Uruguayan Court Orders Release of Mine Information

17 December 2014

The Civil Court of Appeals in Uruguay has ordered the release of information about an iron mine, finding that disclosure under an environmental law trumps the company’s confidentiality claim. (See decision in Spanish.)

In confirming a lower court decision, the court said the Ministry of Industry must release the information related to the mining project “Aratiri.”

Last November, the civil society group Uruguay Libre filed a lawsuit for access to the technical reports about the mining project. The Ministry didn´t answer the request, which under the ATI Uruguayan Bill (n. 18.831) is considered as a “positive silence” (silencio positive). The suit said failure to reply obliges the state to provide the information under the law.

The corporation in charge of the Aratiri project argued that it had invested about $200 million to obtain the information about the iron reserves at the site and that the data had a commercial value for which it sought confidentiality. The defendant also said the that “positive silence” couldn’t be applied to confidential info, thus is only applicable to public information.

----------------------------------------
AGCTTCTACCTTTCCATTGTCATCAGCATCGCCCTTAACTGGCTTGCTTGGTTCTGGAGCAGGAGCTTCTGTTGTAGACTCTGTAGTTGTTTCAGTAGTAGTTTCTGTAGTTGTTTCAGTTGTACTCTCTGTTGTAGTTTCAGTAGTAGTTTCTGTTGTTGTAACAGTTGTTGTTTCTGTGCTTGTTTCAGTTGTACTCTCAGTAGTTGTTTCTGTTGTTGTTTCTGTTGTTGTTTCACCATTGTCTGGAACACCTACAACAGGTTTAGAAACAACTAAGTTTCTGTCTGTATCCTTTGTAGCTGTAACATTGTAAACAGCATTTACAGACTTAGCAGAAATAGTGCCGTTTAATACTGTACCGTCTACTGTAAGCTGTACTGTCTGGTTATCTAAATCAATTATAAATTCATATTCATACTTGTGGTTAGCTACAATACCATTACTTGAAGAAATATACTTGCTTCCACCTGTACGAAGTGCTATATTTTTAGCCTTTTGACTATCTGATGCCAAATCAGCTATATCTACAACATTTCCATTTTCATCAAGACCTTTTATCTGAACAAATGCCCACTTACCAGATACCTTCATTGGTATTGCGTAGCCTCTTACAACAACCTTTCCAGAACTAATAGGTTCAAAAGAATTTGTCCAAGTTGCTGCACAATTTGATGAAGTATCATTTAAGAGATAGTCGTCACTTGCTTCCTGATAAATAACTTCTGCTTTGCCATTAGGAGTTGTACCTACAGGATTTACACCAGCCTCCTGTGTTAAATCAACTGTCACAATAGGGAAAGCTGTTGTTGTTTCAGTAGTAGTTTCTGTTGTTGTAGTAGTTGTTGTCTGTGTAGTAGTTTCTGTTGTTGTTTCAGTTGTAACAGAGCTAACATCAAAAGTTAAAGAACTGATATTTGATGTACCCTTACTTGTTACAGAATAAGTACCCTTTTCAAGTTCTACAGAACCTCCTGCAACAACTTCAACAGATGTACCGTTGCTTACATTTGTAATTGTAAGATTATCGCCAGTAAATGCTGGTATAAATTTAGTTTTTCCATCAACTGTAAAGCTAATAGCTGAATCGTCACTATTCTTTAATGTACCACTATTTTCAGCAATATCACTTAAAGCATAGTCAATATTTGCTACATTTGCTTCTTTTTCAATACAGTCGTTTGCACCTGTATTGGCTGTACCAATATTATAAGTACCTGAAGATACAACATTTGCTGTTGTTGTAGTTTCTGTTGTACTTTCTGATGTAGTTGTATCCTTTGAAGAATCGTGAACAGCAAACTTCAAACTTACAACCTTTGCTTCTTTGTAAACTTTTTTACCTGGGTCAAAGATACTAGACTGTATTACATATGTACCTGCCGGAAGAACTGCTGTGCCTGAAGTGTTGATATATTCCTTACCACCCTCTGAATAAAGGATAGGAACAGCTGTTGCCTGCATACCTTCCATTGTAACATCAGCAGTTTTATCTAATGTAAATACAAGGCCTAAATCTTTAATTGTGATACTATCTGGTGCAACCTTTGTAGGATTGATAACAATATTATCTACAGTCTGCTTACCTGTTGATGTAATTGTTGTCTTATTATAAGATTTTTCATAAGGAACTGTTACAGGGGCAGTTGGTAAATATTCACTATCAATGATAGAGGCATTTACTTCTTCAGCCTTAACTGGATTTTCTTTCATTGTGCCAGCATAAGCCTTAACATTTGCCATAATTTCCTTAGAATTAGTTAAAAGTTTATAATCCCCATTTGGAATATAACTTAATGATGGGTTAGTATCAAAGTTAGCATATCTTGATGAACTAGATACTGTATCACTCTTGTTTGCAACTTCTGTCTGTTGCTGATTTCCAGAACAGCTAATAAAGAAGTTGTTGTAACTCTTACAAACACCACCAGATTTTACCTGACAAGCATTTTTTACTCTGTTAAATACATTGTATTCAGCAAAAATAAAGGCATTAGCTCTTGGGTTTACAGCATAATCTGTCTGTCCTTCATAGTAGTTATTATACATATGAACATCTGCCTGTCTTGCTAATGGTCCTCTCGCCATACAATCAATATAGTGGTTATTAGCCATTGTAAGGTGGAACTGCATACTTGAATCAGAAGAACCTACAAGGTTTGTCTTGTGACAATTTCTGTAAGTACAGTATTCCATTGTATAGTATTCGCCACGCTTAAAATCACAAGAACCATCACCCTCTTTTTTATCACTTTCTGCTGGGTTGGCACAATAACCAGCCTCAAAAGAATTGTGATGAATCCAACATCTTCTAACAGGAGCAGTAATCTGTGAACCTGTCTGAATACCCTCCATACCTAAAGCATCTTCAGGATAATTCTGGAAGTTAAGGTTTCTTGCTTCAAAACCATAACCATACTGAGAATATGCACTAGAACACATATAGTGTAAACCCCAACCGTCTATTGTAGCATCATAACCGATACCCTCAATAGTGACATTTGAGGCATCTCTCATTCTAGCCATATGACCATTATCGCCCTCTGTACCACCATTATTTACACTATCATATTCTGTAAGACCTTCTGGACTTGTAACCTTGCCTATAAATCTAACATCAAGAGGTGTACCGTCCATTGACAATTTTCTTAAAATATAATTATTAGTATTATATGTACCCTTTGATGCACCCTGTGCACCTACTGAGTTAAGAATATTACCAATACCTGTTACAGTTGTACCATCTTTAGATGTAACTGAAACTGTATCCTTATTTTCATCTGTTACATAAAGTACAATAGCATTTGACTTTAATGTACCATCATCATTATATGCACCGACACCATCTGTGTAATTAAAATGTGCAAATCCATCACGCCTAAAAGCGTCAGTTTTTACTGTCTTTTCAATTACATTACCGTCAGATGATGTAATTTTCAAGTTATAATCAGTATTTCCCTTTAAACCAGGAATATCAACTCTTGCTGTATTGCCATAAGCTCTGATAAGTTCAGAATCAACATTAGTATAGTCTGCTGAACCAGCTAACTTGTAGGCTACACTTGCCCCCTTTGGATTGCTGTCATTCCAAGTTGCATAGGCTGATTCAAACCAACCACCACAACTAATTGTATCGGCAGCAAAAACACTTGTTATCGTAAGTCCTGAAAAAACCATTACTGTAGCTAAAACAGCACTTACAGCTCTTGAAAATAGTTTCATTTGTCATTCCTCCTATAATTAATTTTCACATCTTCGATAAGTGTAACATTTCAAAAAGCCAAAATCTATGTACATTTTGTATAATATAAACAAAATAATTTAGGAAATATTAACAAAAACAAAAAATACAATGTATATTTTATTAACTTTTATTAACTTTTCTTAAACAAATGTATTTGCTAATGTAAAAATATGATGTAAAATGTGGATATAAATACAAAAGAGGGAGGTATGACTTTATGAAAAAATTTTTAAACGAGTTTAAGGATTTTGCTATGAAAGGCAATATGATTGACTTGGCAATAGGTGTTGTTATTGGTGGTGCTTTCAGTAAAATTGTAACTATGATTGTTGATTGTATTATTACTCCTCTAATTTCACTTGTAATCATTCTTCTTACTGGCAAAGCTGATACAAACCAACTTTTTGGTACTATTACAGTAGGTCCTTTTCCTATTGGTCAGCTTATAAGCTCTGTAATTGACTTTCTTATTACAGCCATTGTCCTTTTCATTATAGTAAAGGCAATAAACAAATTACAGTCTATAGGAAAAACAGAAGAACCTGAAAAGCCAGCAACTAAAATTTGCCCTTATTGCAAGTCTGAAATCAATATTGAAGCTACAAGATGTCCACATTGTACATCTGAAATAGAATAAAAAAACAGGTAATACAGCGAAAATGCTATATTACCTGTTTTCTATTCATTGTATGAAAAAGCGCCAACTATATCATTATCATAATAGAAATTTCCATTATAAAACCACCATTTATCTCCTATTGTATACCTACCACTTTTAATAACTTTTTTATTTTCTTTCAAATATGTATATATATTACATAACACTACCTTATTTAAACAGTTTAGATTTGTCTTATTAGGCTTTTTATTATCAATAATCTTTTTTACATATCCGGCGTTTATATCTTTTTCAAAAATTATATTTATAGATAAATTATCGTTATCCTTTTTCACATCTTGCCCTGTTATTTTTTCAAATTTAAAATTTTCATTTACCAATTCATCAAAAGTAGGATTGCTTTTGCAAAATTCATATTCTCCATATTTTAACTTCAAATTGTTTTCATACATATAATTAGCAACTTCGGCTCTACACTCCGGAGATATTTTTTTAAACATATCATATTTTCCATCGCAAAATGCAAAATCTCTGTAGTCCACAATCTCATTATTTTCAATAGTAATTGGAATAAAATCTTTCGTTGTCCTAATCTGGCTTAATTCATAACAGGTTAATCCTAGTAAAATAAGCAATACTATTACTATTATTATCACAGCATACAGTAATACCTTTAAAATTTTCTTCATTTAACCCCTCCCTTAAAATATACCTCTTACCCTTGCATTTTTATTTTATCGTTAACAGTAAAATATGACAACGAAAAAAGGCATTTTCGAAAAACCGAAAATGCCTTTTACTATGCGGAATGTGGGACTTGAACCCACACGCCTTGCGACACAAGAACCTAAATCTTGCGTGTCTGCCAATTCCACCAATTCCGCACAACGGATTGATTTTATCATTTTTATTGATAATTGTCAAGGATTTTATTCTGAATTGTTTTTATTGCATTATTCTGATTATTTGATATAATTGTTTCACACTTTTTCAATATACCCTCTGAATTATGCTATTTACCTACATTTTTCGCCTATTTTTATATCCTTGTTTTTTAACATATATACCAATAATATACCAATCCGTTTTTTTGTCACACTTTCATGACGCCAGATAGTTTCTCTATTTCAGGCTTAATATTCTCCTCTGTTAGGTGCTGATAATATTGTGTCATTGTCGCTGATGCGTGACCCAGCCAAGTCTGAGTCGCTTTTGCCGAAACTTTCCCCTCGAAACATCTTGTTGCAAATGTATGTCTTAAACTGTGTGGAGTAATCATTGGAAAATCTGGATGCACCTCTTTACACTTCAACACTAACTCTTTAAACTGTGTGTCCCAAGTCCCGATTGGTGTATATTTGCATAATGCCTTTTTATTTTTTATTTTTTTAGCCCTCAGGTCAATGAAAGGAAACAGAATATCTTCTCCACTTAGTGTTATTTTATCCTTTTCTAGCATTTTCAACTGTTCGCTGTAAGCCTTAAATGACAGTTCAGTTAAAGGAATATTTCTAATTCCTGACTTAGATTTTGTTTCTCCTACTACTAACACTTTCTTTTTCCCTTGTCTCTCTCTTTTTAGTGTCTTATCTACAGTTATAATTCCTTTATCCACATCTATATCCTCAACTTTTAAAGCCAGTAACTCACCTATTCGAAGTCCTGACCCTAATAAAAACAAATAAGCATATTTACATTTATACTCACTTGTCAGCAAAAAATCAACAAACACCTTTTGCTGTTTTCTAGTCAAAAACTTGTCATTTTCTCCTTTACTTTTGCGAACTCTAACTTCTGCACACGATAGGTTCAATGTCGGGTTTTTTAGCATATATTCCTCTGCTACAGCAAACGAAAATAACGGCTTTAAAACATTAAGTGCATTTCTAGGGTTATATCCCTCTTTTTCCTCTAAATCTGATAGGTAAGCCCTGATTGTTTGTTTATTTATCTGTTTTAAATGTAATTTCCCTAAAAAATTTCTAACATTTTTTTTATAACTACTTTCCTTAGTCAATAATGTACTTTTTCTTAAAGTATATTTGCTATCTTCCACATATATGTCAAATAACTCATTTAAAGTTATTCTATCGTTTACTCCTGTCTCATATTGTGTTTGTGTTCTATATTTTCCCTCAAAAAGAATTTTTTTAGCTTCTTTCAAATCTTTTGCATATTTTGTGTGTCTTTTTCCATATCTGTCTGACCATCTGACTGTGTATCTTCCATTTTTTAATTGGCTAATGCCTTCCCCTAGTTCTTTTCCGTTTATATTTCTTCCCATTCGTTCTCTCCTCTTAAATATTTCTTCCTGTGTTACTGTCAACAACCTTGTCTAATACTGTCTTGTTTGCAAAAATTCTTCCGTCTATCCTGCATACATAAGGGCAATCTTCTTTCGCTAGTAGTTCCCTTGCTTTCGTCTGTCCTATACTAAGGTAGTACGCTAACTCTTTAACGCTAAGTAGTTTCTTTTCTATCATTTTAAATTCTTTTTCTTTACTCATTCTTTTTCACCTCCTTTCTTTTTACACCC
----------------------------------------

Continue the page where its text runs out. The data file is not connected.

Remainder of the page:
The Ministry denied the “positive silence” claim, saying had told the plaintiff that it was impossible to provide the requested information because it wasn´t the property of the State.

In ordering disclosure, the court relied on another law, Bill 19.216 that establishes that information cannot be confidential when it refers to environmental aspects of a project.

It also ruled that under the RTI law (Bill 18.831) exceptions shall be interpreted with a strict criteria. Thus, confidentiality could only be applied preliminary to the technical reports and not to the totality of the information contained in the file.

Further, the court said that defendant has the duty to prove that an exception should apply to the case, but didn’t specify in detail what kind of information was in the file and why it should be kept confidential. The tribunal stated that a resolution called the National Direction of Mining and Geology (DINAMIGE) is vague, general and imprecise in such a way that it couldn’t limit the right of access to information.


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